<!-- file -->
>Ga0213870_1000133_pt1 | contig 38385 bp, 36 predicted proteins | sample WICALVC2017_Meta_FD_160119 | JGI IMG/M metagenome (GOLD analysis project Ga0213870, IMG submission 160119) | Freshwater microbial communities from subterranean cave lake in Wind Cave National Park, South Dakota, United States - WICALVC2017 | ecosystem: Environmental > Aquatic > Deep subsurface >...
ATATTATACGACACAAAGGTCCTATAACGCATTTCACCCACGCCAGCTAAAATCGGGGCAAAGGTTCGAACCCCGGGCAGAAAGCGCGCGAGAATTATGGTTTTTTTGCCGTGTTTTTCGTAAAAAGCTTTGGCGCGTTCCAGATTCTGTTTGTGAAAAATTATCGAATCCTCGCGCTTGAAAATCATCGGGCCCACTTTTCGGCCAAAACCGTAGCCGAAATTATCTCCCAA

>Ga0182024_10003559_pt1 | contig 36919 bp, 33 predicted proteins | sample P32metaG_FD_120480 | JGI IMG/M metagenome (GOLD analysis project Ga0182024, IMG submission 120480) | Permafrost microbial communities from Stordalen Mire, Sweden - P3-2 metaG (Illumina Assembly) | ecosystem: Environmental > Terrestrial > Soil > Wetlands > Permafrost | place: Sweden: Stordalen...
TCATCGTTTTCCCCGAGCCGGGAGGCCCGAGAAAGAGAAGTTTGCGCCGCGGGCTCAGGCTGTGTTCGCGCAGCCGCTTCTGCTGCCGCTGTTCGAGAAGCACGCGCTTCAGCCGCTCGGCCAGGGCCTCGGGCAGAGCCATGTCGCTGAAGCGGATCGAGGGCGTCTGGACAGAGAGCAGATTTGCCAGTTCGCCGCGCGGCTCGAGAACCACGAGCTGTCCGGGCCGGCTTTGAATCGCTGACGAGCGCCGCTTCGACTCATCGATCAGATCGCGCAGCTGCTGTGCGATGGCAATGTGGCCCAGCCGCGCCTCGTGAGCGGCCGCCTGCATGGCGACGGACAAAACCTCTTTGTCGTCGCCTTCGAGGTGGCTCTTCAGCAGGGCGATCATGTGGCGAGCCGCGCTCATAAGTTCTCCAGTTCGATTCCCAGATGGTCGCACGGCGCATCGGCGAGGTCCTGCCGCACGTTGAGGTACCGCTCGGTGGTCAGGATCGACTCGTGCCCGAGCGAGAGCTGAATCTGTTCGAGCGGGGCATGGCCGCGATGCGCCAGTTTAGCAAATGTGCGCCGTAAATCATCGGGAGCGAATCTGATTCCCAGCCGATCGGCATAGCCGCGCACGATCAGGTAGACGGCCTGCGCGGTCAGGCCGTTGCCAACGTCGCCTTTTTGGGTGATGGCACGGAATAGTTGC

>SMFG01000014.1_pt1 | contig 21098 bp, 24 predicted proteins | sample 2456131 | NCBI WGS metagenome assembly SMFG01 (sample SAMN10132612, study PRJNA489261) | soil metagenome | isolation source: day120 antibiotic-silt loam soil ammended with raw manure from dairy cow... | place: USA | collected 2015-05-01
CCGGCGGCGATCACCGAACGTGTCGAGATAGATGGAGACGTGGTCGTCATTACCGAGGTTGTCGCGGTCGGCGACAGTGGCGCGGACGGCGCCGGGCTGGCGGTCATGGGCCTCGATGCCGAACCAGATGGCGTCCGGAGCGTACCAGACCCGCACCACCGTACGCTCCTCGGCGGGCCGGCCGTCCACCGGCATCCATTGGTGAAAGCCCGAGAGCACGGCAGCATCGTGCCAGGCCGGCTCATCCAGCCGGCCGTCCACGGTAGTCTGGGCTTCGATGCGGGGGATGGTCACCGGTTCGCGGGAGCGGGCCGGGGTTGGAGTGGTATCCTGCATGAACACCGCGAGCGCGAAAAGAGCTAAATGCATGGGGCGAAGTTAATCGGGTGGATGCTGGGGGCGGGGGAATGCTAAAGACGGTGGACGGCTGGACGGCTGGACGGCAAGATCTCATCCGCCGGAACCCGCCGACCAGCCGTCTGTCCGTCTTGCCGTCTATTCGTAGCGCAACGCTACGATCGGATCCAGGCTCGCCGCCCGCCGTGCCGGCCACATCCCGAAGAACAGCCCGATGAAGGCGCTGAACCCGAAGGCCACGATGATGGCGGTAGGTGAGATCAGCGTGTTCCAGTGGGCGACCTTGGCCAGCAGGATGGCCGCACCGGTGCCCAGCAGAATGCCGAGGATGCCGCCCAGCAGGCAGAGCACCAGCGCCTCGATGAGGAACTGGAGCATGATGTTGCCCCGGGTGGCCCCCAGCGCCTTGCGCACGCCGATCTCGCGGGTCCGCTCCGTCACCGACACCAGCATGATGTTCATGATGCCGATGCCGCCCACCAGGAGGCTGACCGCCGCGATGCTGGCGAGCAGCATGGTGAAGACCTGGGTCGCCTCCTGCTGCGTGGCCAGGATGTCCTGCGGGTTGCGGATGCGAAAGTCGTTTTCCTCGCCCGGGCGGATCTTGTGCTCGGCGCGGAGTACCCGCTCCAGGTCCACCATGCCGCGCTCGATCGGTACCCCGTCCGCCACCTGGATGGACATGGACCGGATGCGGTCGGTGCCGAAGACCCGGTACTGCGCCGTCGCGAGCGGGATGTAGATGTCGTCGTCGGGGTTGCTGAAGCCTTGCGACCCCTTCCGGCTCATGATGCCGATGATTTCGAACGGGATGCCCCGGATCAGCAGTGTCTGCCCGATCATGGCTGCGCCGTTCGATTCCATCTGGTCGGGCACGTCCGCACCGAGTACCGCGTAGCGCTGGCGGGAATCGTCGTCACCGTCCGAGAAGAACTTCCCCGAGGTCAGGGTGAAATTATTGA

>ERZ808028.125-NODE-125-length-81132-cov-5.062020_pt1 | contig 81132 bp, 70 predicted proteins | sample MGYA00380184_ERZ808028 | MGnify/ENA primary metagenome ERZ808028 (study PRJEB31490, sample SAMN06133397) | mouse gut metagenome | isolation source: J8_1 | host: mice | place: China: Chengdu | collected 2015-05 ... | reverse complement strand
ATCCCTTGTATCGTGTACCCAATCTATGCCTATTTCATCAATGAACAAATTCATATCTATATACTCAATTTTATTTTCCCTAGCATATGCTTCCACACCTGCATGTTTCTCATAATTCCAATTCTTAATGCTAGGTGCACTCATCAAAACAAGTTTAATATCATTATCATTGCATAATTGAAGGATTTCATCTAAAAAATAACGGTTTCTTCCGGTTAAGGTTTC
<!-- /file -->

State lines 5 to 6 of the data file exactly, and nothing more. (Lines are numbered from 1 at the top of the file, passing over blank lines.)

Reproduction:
>SMFG01000014.1_pt1 | contig 21098 bp, 24 predicted proteins | sample 2456131 | NCBI WGS metagenome assembly SMFG01 (sample SAMN10132612, study PRJNA489261) | soil metagenome | isolation source: day120 antibiotic-silt loam soil ammended with raw manure from dairy cow... | place: USA | collected 2015-05-01
CCGGCGGCGATCACCGAACGTGTCGAGATAGATGGAGACGTGGTCGTCATTACCGAGGTTGTCGCGGTCGGCGACAGTGGCGCGGACGGCGCCGGGCTGGCGGTCATGGGCCTCGATGCCGAACCAGATGGCGTCCGGAGCGTACCAGACCCGCACCACCGTACGCTCCTCGGCGGGCCGGCCGTCCACCGGCATCCATTGGTGAAAGCCCGAGAGCACGGCAGCATCGTGCCAGGCCGGCTCATCCAGCCGGCCGTCCACGGTAGTCTGGGCTTCGATGCGGGGGATGGTCACCGGTTCGCGGGAGCGGGCCGGGGTTGGAGTGGTATCCTGCATGAACACCGCGAGCGCGAAAAGAGCTAAATGCATGGGGCGAAGTTAATCGGGTGGATGCTGGGGGCGGGGGAATGCTAAAGACGGTGGACGGCTGGACGGCTGGACGGCAAGATCTCATCCGCCGGAACCCGCCGACCAGCCGTCTGTCCGTCTTGCCGTCTATTCGTAGCGCAACGCTACGATCGGATCCAGGCTCGCCGCCCGCCGTGCCGGCCACATCCCGAAGAACAGCCCGATGAAGGCGCTGAACCCGAAGGCCACGATGATGGCGGTAGGTGAGATCAGCGTGTTCCAGTGGGCGACCTTGGCCAGCAGGATGGCCGCACCGGTGCCCAGCAGAATGCCGAGGATGCCGCCCAGCAGGCAGAGCACCAGCGCCTCGATGAGGAACTGGAGCATGATGTTGCCCCGGGTGGCCCCCAGCGCCTTGCGCACGCCGATCTCGCGGGTCCGCTCCGTCACCGACACCAGCATGATGTTCATGATGCCGATGCCGCCCACCAGGAGGCTGACCGCCGCGATGCTGGCGAGCAGCATGGTGAAGACCTGGGTCGCCTCCTGCTGCGTGGCCAGGATGTCCTGCGGGTTGCGGATGCGAAAGTCGTTTTCCTCGCCCGGGCGGATCTTGTGCTCGGCGCGGAGTACCCGCTCCAGGTCCACCATGCCGCGCTCGATCGGTACCCCGTCCGCCACCTGGATGGACATGGACCGGATGCGGTCGGTGCCGAAGACCCGGTACTGCGCCGTCGCGAGCGGGATGTAGATGTCGTCGTCGGGGTTGCTGAAGCCTTGCGACCCCTTCCGGCTCATGATGCCGATGATTTCGAACGGGATGCCCCGGATCAGCAGTGTCTGCCCGATCATGGCTGCGCCGTTCGATTCCATCTGGTCGGGCACGTCCGCACCGAGTACCGCGTAGCGCTGGCGGGAATCGTCGTCACCGTCCGAGAAGAACTTCCCCGAGGTCAGGGTGAAATTATTGA